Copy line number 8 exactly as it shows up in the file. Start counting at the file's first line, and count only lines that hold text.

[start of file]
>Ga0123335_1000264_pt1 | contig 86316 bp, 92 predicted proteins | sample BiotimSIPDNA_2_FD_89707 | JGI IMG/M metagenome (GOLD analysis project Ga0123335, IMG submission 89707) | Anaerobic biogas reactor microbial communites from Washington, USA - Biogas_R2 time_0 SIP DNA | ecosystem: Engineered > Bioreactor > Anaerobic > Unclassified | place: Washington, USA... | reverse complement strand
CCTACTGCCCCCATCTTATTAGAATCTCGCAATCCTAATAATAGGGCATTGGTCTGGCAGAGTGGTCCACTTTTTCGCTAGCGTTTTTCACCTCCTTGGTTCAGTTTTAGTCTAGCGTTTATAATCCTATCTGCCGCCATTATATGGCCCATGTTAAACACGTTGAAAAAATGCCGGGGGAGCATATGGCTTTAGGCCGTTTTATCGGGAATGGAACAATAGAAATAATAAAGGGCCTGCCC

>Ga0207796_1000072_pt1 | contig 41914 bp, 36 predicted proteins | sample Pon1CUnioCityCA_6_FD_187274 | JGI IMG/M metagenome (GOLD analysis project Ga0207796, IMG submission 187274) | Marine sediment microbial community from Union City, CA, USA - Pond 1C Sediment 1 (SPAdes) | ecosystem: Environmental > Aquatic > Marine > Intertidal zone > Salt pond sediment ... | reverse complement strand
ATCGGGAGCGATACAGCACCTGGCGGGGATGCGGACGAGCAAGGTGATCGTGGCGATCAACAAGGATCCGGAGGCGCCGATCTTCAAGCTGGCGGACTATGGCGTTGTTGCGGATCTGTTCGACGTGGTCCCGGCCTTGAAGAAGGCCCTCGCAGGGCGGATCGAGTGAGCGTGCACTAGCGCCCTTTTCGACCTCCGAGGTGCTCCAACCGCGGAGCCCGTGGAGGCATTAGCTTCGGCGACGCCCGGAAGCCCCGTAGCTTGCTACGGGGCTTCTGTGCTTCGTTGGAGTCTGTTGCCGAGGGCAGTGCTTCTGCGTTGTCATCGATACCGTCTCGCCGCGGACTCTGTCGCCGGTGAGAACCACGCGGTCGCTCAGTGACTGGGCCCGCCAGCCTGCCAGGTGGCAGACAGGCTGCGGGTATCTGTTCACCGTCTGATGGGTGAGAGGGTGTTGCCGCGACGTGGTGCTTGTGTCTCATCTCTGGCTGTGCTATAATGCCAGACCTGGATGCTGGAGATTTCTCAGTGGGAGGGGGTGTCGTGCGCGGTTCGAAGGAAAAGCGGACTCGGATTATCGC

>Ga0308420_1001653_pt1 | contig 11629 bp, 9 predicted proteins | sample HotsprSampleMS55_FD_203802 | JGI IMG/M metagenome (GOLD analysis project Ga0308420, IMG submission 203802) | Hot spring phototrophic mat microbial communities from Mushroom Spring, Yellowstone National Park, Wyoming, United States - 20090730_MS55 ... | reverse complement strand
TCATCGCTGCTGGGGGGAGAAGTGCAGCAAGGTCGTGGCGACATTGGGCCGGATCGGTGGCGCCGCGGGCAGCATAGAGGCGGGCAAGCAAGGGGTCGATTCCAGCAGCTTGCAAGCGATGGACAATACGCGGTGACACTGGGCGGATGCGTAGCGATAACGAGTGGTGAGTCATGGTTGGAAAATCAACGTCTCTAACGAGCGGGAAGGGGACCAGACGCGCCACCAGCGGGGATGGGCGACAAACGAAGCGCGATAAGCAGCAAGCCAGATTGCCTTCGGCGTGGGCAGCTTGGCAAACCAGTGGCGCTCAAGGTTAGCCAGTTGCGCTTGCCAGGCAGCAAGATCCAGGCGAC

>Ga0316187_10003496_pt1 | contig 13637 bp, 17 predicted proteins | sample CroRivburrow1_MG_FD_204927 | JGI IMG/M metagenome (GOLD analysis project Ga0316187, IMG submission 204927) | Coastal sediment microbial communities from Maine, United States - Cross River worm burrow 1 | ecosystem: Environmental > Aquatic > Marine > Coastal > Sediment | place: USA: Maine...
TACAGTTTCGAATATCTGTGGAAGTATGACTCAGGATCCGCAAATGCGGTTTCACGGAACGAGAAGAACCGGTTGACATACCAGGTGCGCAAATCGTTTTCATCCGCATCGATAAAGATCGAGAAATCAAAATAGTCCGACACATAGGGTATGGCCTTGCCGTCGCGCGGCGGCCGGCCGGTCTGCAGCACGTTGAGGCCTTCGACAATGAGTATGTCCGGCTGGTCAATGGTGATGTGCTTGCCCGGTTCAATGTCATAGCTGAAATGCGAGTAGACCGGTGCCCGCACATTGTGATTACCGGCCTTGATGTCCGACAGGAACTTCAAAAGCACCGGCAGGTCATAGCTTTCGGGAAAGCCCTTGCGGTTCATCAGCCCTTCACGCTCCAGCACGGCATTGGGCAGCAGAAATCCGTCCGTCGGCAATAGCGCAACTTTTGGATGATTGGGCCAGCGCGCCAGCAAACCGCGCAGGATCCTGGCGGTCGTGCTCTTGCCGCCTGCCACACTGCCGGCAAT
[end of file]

TACAGTTTCGAATATCTGTGGAAGTATGACTCAGGATCCGCAAATGCGGTTTCACGGAACGAGAAGAACCGGTTGACATACCAGGTGCGCAAATCGTTTTCATCCGCATCGATAAAGATCGAGAAATCAAAATAGTCCGACACATAGGGTATGGCCTTGCCGTCGCGCGGCGGCCGGCCGGTCTGCAGCACGTTGAGGCCTTCGACAATGAGTATGTCCGGCTGGTCAATGGTGATGTGCTTGCCCGGTTCAATGTCATAGCTGAAATGCGAGTAGACCGGTGCCCGCACATTGTGATTACCGGCCTTGATGTCCGACAGGAACTTCAAAAGCACCGGCAGGTCATAGCTTTCGGGAAAGCCCTTGCGGTTCATCAGCCCTTCACGCTCCAGCACGGCATTGGGCAGCAGAAATCCGTCCGTCGGCAATAGCGCAACTTTTGGATGATTGGGCCAGCGCGCCAGCAAACCGCGCAGGATCCTGGCGGTCGTGCTCTTGCCGCCTGCCACACTGCCGGCAAT